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Author Topic: Can anyone explain the official explanation of a few months back?  (Read 909 times)

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October 04, 2020, 08:09:33 PM
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There is no evidence of an avalanche yet they claim it's an avalanche?  Or do they actually cite something as being indicative of an avalanche?  To me, this is perhaps the worst of the nature-oriented explanations.  Now fear of an avalanche is different.  It certainly seemed like the group, or at least Igor, wanted to secure the "tent" quickly, but considering that the two tents were ripping open during much better weather conditions (and with the stove being used), and seeing how the wind comes down that mountainside like an avalanche of wind, I consider it really bad investigating not to try and recreate that situation, to see if the wind patterns there alone would be more than enough to explain the danger they faced by choosing that site to pitch the tent/tents.  If the wind was how I have seen it in documentaries and descriptions, their second huge mistake was spending so much time ripping branches off trees and trying to start and maintain a fire (I have read a large number of used matches were found around the area of the fire).  The "den" may have worked but those four walked off course then fell into a depression and onto the rocks that lined a creek or into the creek.  Doing a lot of work in light clothing means that when you stop you sweat, and if you sit next to a fire, the snow that is on your clothes or in your hair melts.  If the wind is still present or if the fire goes out, you are in deep trouble in terms of hypothermia, and some people are significantly more prone to hypothermia than others.  I know when I shoveled snow for a while, and then went inside, at normal room temperature, it felt like being in an oven and I couldn't take my jacket, gloves, etc. off too quickly (sweating started right away).  Instead, it may have been a lot better to take their blankets (if their heavy boots and coats were frozen up) and find a place that was protected from the wind, or dig one out, as some eventually tried, but falling into a depression/crevace is a major problem for mountain  climbers, though I can understand why they didn't think that would be an issue on a mountainside with a gentle slope.  They could have sat on some branches while huddling together and holding the blankets as a kind of makeshift tent.  One lone guy in a similar situation found a toboggan and some blankets and was able to survive using them, for example (in the book, "Off the Wall: Death in Yosemite").  The two Yuris may have died first because they sat down to start/tend fire, or one may have fallen off the large cedar and could not move much, so that's when core temperature can fall substantially within seconds (and some are much more prone to a quick drop than others, it has been learned since then).  This is the documentary; you can fast forward to 25:40 and then 42:00, but the rest is quite interesting too:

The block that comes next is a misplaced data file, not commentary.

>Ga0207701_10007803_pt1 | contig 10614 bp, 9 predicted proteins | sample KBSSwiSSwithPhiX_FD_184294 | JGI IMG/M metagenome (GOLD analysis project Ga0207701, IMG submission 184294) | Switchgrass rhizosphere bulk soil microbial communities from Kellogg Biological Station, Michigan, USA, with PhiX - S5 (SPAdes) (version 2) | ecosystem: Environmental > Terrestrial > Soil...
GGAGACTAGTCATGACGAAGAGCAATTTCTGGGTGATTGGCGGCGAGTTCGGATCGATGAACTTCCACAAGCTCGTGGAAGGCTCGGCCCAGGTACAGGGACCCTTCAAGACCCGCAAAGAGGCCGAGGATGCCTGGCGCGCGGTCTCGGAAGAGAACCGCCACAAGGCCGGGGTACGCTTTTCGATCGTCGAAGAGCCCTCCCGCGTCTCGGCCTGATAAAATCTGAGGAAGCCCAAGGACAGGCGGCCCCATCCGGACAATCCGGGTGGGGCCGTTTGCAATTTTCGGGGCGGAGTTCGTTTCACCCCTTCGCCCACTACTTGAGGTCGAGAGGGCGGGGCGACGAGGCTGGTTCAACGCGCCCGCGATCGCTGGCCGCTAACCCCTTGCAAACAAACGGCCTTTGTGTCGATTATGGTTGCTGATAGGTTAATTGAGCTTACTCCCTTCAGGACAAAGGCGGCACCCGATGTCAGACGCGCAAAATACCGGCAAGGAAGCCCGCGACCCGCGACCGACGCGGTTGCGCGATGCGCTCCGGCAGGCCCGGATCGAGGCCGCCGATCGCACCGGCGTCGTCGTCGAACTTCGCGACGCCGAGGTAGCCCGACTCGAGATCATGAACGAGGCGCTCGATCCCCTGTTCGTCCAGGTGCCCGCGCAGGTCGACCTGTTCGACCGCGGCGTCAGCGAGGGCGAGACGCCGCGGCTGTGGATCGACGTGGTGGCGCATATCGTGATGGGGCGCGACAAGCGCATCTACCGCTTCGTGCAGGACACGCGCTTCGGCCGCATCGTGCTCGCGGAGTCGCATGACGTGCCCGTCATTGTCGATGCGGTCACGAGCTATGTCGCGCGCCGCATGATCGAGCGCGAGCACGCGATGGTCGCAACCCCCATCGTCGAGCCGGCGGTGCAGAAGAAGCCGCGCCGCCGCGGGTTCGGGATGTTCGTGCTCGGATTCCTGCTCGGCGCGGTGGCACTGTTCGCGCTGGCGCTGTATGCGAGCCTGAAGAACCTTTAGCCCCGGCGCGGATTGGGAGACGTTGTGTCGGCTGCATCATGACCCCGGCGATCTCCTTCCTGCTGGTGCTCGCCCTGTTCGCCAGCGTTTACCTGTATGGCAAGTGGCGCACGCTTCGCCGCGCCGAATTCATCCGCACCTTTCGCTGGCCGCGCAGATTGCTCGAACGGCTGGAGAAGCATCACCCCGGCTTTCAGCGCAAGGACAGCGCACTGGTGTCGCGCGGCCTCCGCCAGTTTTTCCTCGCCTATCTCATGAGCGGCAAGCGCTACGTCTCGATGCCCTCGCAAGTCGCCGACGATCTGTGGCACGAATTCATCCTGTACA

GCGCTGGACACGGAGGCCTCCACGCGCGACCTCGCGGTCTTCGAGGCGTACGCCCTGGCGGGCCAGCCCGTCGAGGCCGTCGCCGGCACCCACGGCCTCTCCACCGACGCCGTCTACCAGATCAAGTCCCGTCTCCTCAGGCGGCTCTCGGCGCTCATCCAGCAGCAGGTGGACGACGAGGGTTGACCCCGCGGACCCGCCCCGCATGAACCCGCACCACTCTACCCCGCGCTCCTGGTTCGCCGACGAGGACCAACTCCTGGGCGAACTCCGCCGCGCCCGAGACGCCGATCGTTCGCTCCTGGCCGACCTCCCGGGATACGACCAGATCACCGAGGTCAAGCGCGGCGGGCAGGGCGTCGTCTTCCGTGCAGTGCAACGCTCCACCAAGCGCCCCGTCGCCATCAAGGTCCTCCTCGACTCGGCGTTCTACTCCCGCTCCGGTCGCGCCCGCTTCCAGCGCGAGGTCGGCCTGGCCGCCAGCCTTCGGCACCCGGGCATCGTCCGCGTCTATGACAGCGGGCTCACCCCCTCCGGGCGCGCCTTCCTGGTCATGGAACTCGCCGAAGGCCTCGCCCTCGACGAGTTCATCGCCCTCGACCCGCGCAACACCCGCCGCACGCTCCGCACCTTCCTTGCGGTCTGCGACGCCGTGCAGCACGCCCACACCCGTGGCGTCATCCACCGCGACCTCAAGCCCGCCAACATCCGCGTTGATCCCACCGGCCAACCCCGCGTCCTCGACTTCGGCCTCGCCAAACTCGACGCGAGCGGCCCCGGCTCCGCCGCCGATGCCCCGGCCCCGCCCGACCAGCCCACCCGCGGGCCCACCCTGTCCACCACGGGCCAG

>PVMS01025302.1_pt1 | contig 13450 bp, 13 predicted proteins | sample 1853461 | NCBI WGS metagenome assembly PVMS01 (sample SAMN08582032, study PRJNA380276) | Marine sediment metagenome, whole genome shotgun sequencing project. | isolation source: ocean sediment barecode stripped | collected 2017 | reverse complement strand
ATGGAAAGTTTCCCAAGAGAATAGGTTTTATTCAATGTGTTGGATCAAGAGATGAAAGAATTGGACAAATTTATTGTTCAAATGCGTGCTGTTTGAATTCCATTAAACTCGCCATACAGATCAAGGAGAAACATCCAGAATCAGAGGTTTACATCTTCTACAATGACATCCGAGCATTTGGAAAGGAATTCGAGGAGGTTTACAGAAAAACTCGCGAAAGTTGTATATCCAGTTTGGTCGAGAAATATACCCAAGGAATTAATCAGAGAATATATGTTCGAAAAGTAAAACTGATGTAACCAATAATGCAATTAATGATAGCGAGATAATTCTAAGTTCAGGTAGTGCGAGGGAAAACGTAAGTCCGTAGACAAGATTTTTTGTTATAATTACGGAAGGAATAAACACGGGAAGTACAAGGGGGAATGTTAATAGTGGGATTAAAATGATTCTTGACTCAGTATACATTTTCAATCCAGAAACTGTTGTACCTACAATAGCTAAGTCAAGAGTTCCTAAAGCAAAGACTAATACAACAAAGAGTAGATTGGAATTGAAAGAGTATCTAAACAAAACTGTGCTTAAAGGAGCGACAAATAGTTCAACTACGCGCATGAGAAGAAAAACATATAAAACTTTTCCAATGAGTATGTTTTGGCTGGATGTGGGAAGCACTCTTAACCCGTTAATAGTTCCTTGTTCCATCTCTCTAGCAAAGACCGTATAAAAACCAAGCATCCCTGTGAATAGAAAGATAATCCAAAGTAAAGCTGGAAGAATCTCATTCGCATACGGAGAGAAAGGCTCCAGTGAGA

« Last Edit: October 05, 2020, 06:25:36 PM by Investigator »

October 11, 2020, 08:10:11 AM
Reply #1


When new to this tragedy you are corrupted into accepting a set of assumptions about what happened at the tent as though they were known facts. This despite much of it not making any sense, and some of it even defying the laws of time and physics.

Once programmed with this it then requires unlikely natural events or complex theories to explain what happened, and all that followed, including persistent, motiveless, superhuman attackers who leave no footprints, to yetis and UFOs. None of these theories ever explain everything; they uncover as many questions as they do answers, and all the while, the elephant-in-the-room, hypothermia, the cause of the demise of just about all other missing hikers in sub zero temperatures, or climbers who did not directly die from falls, is dismissed or ignored - because where's the 'mystery' in that.

Through a thousand copycat web sites, Youtube videos, blogs and articles, the sensationalistic journalese goes like this: "They cut their way out in panic and fled into sub zero temperatures dressed only in their underwear. Later bodies were found with horrific, unexplainable injuries, including broken rib cages, missing eyes and tongue, and some clothing was found to be highly radioactive".

The official story doesn't seem prepared to budge from that 61-year-old starting point. It continues to imagine there was some real or imminently perceived danger (the fear of an avalanche) which caused 9 hikers to cut/tear their way out of their tent in panic and run away, so much so they lost sight of their tent, in visibility they now claim to have calculated was down to a very precise 16m.

It's easy, or should be, to debunk it. Because regardless of line-of-sight visibility it should still have been possible for hikers to simply retrace their own footprints to relocate their tent, and an experienced group, had they run away, would know if they had travelled up or downhill, enough to have a stab at finding the tent, and yet they made no effort - no footprint evidence showed this.

The official story claims they set up their tent at 5pm, yet 2 photo's showed them digging a trench in daylight, and it was sundown at that time of year at 4:29pm - significant as this places them high on an exposed ridge without a source of heating (stove wasn't unpacked, tent ridge ropes not completed) or means of getting dry (chill from sweating) for far longer.